Monday, 30 June 2014

Grandma's WWII

My husband's Grandma (Kathleen Hooper nee Richards) was nine years old when World War II broke out in 1939. She lived at 102 Cumberland Road, Hanwell, West London. She was friends with another Kath, who was 2 years older than her. Their parents were friends, through the Salvation Army.

Kath was evacuated from London when she was 10. She went to stay with one of her father's colleagues, Mr Whiteway, (who he met when serving during WWI) who lived with his family in Lyndale, Lancashire. It was a small village and there were only two classes for all of the village children at the local school. Mrs Whiteway was the postmistress. She was middle class and her family were seen as the 'leaders' of the village. She was a kind woman who insisted that the two Kaths drank hot milk every night before bed. It was boiled on the open fire in their kitchen. Kath was happy in Lyndale, but the kids made fun of her London accent. Otherwise, they all got on well. She didn't learn much at the village school - she was too busy having fun.

The two evacuees went with the Whiteways to church on Sunday mornings, and they went for walks in the evening. Sometimes Mrs Whiteway would send the girls with a jug to buy milk from a nearby farm (fresh from the cow.) One evening, they took their time going back home and it was getting dark. They saw some sheep in one field, which was ok, but then they came upon another field filled with large ugly creatures that made a horrible sound. The girls sat down and cried. They were too afraid to keep walking through the field. Soon the farmer found them, sitting there in the grass. He told them that it was safe- the terrifying animals were only turkeys. The farmer put Kath on the handlebars of his bike and leant the other Kath a bike to ride, and made sure they got home ok. They were told off for getting back after dark.

Kath and Kath only stayed there for a few summer months. They saw it as a bit of a holiday but they did miss their families. Soon they went sent back home to London - just in time for the start of the Blitz.

Kath's father was too old to serve in the forces, so he volunteered for home war work. His job was to boil up water at his home in a huge urn, and then take it to the bomb sites to serve tea to those who had just been bombed out. He also used his own car to drive injured people to the closest hospital. It was a harrowing job, seeing the immediate after-effects of the Blitz. No doubt he witnessed many terrible injuries and dead bodies. He found it very stressful, and sometimes Kath would see him shaking in fear as he headed out to help. She quite liked the idea of making tea for people, but was told firmly that "it's no place for children."

People could choose to sleep in the underground overnight if they wished, and many did. Bunk beds were set up and there was a communal atmosphere. There would be sing-songs through the night, as the bombs landed overhead. You would then head back home in the morning to get dressed and go to work. Kath asked her parents if she could sleep in the tube one night, but was told no. They had an air-raid shelter in their garden. If the siren was going off, Kath would be put to bed by her mum in the shelter, and her mum would then head back to the house to make dinner for her dad. They would then join the children (Kath and her older brother Den) to sleep in the shelter overnight.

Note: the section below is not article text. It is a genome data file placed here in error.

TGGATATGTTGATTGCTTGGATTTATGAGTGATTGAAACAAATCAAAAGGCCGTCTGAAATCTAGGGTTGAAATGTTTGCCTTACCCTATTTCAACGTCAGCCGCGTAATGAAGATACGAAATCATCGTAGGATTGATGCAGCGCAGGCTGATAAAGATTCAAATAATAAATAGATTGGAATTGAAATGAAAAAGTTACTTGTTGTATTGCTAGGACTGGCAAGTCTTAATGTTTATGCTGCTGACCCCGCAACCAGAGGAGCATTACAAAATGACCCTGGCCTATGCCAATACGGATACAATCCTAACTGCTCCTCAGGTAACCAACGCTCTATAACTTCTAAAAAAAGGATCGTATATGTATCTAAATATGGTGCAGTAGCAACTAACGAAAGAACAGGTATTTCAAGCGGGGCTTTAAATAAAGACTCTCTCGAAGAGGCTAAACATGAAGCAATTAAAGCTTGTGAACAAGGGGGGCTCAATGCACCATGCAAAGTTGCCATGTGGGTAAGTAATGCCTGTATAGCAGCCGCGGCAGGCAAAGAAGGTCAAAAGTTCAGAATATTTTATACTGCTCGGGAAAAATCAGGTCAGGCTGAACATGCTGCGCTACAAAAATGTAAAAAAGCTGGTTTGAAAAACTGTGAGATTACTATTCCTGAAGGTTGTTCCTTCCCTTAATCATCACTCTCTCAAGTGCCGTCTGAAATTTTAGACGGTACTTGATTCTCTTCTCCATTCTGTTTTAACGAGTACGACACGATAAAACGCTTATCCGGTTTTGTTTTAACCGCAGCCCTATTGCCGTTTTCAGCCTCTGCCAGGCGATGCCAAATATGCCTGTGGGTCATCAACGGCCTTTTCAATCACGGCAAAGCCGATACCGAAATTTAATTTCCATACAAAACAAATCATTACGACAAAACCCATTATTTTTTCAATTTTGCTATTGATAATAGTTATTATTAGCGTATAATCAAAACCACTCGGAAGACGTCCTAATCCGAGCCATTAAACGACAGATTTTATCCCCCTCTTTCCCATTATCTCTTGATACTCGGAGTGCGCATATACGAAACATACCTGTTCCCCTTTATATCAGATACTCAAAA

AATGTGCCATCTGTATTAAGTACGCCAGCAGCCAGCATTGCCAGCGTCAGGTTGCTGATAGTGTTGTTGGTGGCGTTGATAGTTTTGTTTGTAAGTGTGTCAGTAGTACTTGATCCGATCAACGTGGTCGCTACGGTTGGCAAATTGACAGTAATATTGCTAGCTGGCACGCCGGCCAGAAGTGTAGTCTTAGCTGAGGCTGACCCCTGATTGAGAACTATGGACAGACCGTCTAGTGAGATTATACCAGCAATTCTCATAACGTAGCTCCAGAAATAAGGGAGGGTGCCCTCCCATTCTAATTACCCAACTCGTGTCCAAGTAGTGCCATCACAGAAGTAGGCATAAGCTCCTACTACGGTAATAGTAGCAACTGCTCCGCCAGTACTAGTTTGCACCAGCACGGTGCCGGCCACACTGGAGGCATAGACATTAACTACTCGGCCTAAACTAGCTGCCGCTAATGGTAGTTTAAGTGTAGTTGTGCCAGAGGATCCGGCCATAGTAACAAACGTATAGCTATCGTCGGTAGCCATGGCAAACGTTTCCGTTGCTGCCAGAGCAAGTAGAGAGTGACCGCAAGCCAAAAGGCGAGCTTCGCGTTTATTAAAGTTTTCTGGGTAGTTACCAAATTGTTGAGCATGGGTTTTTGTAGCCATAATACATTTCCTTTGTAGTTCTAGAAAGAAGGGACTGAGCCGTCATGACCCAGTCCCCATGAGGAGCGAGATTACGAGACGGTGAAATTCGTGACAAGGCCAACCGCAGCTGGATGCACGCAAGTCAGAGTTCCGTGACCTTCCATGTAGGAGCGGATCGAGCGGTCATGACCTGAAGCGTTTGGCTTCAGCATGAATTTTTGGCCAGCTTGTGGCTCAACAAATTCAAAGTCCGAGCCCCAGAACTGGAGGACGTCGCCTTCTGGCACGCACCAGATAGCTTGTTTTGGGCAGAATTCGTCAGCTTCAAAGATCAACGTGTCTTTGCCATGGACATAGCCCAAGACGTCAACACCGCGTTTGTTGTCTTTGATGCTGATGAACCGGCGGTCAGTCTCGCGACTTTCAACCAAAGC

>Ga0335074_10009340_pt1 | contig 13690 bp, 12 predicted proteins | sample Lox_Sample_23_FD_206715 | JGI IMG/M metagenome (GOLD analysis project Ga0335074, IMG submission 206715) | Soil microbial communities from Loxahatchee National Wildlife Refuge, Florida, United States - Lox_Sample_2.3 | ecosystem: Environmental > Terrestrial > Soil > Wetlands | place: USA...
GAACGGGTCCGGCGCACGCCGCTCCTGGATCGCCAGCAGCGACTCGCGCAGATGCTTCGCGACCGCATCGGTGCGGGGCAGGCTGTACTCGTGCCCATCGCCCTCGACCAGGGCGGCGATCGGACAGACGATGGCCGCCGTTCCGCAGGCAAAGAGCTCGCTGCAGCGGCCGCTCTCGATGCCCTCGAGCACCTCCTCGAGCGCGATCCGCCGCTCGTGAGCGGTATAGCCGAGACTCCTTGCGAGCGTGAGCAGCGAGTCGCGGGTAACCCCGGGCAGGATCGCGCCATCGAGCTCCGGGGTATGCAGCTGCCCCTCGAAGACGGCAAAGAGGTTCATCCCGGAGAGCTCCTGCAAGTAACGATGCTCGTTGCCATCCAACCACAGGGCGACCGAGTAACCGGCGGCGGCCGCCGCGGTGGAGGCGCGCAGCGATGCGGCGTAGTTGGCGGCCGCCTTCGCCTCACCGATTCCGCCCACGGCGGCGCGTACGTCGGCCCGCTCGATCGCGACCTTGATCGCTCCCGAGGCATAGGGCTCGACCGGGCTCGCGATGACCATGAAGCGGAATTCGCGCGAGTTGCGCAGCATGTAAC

When there was a lull in the bombing, Kath would visit her friend Kath who lived in Bayswater. She would take the trolley bus to get there. If there was another raid while she was out, she would just head to the nearest shelter. Older Kath lived in a block of flats, and her father (Mr Truman) was the head porter. Her friend had a bedroom in the old maid's room of the building, which was right next to the porters' rooms. Mrs Truman would put the girls to bed and then head back to her room. One of the porters would them let them out and they would sneak out to Hyde Park. They would wander around a bit, buy some chips, and then head back home to eat them. Mrs Truman never said anything, but surely she smelt the distinct odour of chips in the room?

Kath's school was open as education was supposed to continue as normal. On one occasion, their home was fenced off from the school- there were some unexploded bombs that they had to walk past. Kath had to go into school, walking closely past the bombs, collect homework, and then head back home to do it. Not surprisingly, not a lot of learning was actually done during this time. Although Kath did pass her 11 plus and got into grammar school. While she was there, the whole school was evacuated to Torquay. But Kath did not want to go, and her mother did not want her to go either. So she stayed home in London.

When she was 16, Kath attended Pitman's College to study book-keeping and commerce. The college did not have an air-raid shelter, so when there was a raid, everyone took what books or tabulations that they could and sat under one of the stone staircases. They were considered safe as did not tend to fall down if a building was hit.

Kath's brother Den left home when he was 16 to train as an architect. He went to Wessex and stayed with his Auntie Nancy and cousin Ron. Den was called up when he was 18 to the Middle East. Kath is not sure how many countries he served in, but she does remember getting postcards from Egypt. Den helped to design the Bailey bridge - a temporary bridge that was used by the army during the war.
Click for more info on the Bailey bridge.

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